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by Silke Hartung

Neekoh: From Finland With Aroha

by Silke Hartung

Neekoh: From Finland With Aroha

As a nation made up mostly of migrants, we often forget what some people leave behind in their home countries to live in NZ. Vibrant pop artist Niko Helenius, aka Neekoh, may be a newcomer to our shores and ears, but in his home country of Suomi/Finland, he is famous enough to have the dubious honour of being regularly referenced in local gossip columns. Seeing that we can claim him these days, Silke Hartung was curious to find out more.

You’ve built quite a career for yourself, on many levels, in your home country of Finland. How did you end up here in Aotearoa?

Yeah, it’s interesting where life can take you. I first came to New Zealand for a holiday back in 2016. During those few weeks, I met my current partner. It’s a funny story though as neither him nor I were looking for a relationship, so it first started just as a friendship. However, I’d recently divorced and so by staying in touch with him and through the discussions we had on many levels, we fell in love with each other. It was a bit hard time for me as everything happened quite fast but I thought I had to check this out. I felt it in my heart that it’s the right thing to move to NZ to give this relationship a shot. So, here I am and I’m so happy I made that decision! 

The chance to reinvent yourself as musician and artist must be interesting, but also of course, a challenge. What’s your battle plan? 

I have put a lot of time to reflect and to listen to how I feel, what feels right and what I really enjoy doing. I think being really clear on who I am as an artist and what I want to do is a key. My battle plan is to take all the quirkiness in me and put it into who I am as an artist. I’m a very visual person and I love haute couture, and how your style can tell a story. It’s always been a part of me to create or put together outfits and looks, so it felt natural for me to take it fully on board as part of who Neekoh is as an artist.

Performing as Neekoh is also a change for you – what’s the idea behind the new stage name?

I think words evoke images and names creates personas and makes them memorable. I was looking into the history of my birth name and came across the phonetic spelling of Niko. I liked how Neekoh looks visually. Neekoh also means ‘Victory of the people’, which resonated with me. I see music as a piece of shared emotions, so to me, the ‘Victory Of The People’ means sharing these emotions and the ‘we’re in this together’ type of mentality.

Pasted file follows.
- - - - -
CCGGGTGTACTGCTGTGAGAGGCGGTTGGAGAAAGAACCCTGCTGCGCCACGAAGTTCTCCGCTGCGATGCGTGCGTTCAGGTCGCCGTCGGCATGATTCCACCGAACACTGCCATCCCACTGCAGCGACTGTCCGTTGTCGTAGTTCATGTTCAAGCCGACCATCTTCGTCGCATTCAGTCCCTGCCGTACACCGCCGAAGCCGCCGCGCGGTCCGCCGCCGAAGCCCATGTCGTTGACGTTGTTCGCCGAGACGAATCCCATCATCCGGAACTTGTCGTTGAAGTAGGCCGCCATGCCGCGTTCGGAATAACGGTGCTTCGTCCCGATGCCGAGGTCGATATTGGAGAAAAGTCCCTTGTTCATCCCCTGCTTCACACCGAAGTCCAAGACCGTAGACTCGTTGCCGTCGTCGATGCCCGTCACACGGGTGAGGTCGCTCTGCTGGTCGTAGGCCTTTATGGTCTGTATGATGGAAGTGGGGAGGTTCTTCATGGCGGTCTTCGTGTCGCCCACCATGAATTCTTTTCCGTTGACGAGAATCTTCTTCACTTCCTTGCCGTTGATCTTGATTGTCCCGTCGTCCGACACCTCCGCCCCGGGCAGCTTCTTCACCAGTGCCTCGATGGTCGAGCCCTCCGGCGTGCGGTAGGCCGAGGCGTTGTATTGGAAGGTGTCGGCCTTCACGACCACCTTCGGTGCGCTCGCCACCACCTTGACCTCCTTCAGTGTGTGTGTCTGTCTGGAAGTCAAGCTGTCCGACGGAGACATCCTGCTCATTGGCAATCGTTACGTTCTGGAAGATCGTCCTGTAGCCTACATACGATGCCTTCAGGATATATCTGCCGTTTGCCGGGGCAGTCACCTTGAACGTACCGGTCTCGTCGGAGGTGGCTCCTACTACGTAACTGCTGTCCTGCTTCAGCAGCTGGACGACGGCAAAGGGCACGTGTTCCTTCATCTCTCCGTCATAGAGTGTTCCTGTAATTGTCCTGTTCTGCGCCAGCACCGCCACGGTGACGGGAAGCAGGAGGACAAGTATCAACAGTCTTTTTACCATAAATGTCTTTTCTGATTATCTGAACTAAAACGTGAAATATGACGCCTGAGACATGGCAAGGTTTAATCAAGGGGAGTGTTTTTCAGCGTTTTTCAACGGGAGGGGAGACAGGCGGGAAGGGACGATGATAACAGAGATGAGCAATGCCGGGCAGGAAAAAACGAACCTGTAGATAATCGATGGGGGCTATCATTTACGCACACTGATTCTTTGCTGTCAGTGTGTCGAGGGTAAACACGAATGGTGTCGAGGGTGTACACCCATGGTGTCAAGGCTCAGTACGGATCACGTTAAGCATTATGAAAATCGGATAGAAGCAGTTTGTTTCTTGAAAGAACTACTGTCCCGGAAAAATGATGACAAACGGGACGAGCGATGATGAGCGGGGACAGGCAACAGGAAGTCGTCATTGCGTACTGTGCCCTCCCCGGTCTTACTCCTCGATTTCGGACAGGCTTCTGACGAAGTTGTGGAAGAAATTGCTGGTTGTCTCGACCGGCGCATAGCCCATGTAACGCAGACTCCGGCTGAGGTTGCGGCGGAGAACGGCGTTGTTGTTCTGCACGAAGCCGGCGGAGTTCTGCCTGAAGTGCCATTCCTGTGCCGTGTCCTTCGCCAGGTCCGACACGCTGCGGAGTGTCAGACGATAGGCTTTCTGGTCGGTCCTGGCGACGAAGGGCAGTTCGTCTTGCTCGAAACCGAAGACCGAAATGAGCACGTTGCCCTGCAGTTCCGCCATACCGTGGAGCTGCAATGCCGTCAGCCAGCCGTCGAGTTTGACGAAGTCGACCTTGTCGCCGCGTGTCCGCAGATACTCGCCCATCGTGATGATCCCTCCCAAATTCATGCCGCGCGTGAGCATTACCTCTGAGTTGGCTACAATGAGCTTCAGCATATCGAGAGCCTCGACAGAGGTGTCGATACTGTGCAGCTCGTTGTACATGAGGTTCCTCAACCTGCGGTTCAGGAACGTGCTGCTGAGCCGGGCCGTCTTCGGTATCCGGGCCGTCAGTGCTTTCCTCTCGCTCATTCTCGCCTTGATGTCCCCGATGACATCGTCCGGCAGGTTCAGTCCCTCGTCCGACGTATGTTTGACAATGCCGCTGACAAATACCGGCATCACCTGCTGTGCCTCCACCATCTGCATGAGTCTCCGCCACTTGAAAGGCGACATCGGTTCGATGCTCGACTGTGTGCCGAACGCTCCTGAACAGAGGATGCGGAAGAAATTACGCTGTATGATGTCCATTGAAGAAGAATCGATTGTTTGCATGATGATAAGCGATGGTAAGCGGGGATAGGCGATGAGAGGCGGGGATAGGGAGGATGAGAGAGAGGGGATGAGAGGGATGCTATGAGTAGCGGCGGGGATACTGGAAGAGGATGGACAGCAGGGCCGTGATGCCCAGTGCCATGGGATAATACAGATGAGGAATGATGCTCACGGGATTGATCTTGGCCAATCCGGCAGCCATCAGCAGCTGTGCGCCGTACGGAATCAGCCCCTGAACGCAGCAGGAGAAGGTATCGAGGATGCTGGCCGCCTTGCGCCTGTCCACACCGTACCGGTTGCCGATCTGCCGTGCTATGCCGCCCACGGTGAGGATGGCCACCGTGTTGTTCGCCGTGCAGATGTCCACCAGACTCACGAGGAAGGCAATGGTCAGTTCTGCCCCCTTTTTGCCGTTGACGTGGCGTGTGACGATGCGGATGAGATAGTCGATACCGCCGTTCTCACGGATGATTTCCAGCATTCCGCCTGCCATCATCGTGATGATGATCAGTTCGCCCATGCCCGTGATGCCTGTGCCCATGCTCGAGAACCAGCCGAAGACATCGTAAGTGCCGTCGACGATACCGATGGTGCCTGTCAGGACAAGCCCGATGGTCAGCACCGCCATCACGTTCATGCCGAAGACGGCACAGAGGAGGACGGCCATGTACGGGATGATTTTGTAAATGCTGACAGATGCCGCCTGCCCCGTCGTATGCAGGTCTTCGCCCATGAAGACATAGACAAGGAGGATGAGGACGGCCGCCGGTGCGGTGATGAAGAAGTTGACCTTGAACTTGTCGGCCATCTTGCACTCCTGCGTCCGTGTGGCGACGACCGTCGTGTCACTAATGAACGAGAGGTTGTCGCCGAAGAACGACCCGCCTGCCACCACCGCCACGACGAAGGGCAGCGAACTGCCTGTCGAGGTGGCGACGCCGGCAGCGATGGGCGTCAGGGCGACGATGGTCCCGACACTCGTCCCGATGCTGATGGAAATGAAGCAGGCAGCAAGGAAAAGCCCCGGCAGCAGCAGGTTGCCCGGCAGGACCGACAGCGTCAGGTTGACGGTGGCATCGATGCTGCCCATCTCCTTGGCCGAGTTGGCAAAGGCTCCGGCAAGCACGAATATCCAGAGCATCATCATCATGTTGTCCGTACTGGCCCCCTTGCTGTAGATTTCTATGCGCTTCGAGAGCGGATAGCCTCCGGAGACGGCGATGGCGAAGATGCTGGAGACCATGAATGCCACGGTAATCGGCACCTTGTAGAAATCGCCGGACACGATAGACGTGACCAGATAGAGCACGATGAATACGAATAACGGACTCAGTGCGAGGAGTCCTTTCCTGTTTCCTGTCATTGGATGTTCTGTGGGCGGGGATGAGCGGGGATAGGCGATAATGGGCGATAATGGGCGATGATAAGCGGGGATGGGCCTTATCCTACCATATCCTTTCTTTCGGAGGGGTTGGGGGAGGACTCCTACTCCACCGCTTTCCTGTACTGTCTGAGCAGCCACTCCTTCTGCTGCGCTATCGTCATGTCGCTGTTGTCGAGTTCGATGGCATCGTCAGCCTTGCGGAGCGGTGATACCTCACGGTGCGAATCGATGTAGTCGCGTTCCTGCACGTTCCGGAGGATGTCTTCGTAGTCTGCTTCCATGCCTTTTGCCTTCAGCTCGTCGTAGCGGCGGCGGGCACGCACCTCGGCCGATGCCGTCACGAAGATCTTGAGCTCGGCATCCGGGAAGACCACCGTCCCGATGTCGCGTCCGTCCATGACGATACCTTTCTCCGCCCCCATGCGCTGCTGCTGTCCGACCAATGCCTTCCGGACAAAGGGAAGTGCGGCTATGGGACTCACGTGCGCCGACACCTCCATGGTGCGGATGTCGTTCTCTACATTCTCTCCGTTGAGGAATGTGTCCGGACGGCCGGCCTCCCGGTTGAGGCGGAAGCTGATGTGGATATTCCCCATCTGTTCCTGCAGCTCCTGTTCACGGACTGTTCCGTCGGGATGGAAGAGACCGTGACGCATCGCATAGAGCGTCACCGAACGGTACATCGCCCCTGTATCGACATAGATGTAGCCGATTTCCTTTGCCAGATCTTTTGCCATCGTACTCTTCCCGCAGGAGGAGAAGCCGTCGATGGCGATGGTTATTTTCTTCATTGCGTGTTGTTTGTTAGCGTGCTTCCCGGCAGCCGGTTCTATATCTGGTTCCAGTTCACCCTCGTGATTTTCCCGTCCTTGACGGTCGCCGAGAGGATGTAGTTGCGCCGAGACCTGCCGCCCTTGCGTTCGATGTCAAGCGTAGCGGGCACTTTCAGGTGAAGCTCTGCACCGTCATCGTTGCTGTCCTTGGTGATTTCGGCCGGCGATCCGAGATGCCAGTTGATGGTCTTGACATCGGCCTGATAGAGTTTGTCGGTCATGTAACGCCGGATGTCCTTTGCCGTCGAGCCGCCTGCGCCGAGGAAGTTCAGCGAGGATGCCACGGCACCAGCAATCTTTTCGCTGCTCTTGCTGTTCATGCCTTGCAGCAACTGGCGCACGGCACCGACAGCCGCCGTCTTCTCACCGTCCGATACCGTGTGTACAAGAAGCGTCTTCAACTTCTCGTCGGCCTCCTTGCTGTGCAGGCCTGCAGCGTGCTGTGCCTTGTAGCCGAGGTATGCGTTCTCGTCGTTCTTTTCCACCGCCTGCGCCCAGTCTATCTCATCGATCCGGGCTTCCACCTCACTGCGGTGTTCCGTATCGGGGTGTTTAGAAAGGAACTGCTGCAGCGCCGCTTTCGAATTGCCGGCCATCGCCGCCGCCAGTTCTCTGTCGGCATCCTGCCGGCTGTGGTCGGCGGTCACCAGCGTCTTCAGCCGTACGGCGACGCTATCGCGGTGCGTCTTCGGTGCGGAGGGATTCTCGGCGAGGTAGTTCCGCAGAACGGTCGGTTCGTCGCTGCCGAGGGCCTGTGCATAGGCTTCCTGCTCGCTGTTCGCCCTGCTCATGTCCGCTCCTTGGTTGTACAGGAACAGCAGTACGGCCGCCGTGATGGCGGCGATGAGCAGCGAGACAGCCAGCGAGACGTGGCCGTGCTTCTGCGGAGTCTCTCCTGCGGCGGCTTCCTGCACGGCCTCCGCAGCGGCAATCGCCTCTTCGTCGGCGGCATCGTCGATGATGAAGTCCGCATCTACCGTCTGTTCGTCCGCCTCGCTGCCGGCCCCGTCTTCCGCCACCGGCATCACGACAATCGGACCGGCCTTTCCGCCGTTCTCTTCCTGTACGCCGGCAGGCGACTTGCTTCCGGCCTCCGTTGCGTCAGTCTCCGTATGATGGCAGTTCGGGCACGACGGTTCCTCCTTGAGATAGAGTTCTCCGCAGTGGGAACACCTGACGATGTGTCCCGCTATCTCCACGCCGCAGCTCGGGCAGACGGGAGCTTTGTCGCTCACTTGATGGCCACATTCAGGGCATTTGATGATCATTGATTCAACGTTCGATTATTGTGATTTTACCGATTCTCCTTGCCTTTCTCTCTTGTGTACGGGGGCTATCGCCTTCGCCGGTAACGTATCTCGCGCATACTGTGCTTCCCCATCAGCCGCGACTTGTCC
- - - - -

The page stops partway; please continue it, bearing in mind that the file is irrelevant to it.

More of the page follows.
Have you already met a few locals to give you some guidance, and what advice have you been given?

Yes, I have. It’s amazing how supportive and helpful everyone is. One of the first advice I was given, was to start creating your story locally and be authentic. It’s not necessarily always as effective trying to reach the moon from the sky straight away. Although, it’s good to have big ambitions, it’s important to work hard, step by step towards that moon.

You described your last single, Dead City, with its ’80s synth-pop sound as the start of a new era for you as a musician. What was the music you did before?

I’ve been finding my home musically from metal to punk and from hard rock to pop. Before I went solo and started doing pop, I had a pop-rock band that was inspired by 30 Seconds To Mars and Linkin Park. I feel that I’ve found a playground in pop, where I can just create and explore the artistry without limitations, which is really satisfying.

We’re a little different to other countries here, aren’t we? For example, having a ‘look’ as an artist isn’t necessarily something a lot of Kiwis go for, which is a bit of a shame. What other differences or similarities between the music scenes have you noticed?

Yes, I’ve noticed that ,and it’s something I put lots of thought into for myself as well. I suppose being visually quite ‘out there’ can create the tall poppy syndrome, however, I believe that being a bit different is ok, as long as you’re humble and authentic. 

I’m blown away by the support from other artists and the industry as a whole, and how we have so many platforms, services and venues in New Zealand to seek help and guidance, especially for independent artists like myself. I love it how Kiwis are so happy and approachable and laid back. In Finland, we don’t really have a small talk culture as such, so people can be very private and hard to get to know, until you actually get to know them.

Has any NZ music stood out to you that you particularly liked? Anyone that inspires you that you’d like to work with?

I looove NZ music! Katchafire, Six60, Wulfie, Drax Project, Prins, Vikae, Missy, Tomorrow People, Benee, Navvy, Nika, TheAJsound… there’s so many great and absolutely amazing artists and producers. I love Wulfie’s sound world in his EP ‘Paralysed’, so working with him would be really cool. I also love Missy’s style, she’s an amazing producer. There’s also JJ Mist… oh I could go on and on, hahaha…

What’s the story behind your brand new single Falling?

Falling is about hopelessly falling in love with a stranger. The strange phenomenon where you feel entirely drunk on someone you don’t even know, which is terrifyingly beautiful. It’s about following where your heart tells you to go and the only thing you can do is to hope your heart won’t be broken too badly.

What’s your aesthetic vision for the sound of Neekoh? You’ve got a whole EP coming up, what can we expect?

The upcoming EP ‘Dark Light’ is about love, sex and heartache we all experience in our lives. It delves into the emotions when things are not working in your relationship. It’s about the challenges and celebrations whilst finding new love and the passion and lust that wraps it all together.